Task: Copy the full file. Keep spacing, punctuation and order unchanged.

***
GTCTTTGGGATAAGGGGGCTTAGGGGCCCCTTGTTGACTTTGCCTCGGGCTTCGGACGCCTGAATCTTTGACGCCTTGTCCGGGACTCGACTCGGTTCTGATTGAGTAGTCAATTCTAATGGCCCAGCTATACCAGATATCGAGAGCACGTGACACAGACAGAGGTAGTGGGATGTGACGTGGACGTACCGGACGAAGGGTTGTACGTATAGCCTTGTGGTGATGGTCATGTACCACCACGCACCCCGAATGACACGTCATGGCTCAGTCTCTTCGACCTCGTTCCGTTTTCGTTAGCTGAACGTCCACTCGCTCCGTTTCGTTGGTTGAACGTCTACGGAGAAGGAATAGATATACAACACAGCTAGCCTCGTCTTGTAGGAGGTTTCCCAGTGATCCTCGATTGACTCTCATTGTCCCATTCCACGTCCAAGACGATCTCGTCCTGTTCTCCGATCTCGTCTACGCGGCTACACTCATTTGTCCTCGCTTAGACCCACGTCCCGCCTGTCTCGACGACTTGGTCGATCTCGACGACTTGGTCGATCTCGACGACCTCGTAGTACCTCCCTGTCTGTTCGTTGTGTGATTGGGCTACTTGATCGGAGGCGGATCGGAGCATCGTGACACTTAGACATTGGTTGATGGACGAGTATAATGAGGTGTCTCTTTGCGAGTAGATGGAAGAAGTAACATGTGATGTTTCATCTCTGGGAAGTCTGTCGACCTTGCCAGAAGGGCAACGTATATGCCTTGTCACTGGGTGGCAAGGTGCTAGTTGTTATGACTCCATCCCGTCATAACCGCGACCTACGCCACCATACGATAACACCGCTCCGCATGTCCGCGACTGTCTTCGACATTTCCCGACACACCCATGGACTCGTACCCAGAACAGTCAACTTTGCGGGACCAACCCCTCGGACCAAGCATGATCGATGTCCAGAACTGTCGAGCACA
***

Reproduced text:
GTCTTTGGGATAAGGGGGCTTAGGGGCCCCTTGTTGACTTTGCCTCGGGCTTCGGACGCCTGAATCTTTGACGCCTTGTCCGGGACTCGACTCGGTTCTGATTGAGTAGTCAATTCTAATGGCCCAGCTATACCAGATATCGAGAGCACGTGACACAGACAGAGGTAGTGGGATGTGACGTGGACGTACCGGACGAAGGGTTGTACGTATAGCCTTGTGGTGATGGTCATGTACCACCACGCACCCCGAATGACACGTCATGGCTCAGTCTCTTCGACCTCGTTCCGTTTTCGTTAGCTGAACGTCCACTCGCTCCGTTTCGTTGGTTGAACGTCTACGGAGAAGGAATAGATATACAACACAGCTAGCCTCGTCTTGTAGGAGGTTTCCCAGTGATCCTCGATTGACTCTCATTGTCCCATTCCACGTCCAAGACGATCTCGTCCTGTTCTCCGATCTCGTCTACGCGGCTACACTCATTTGTCCTCGCTTAGACCCACGTCCCGCCTGTCTCGACGACTTGGTCGATCTCGACGACTTGGTCGATCTCGACGACCTCGTAGTACCTCCCTGTCTGTTCGTTGTGTGATTGGGCTACTTGATCGGAGGCGGATCGGAGCATCGTGACACTTAGACATTGGTTGATGGACGAGTATAATGAGGTGTCTCTTTGCGAGTAGATGGAAGAAGTAACATGTGATGTTTCATCTCTGGGAAGTCTGTCGACCTTGCCAGAAGGGCAACGTATATGCCTTGTCACTGGGTGGCAAGGTGCTAGTTGTTATGACTCCATCCCGTCATAACCGCGACCTACGCCACCATACGATAACACCGCTCCGCATGTCCGCGACTGTCTTCGACATTTCCCGACACACCCATGGACTCGTACCCAGAACAGTCAACTTTGCGGGACCAACCCCTCGGACCAAGCATGATCGATGTCCAGAACTGTCGAGCACA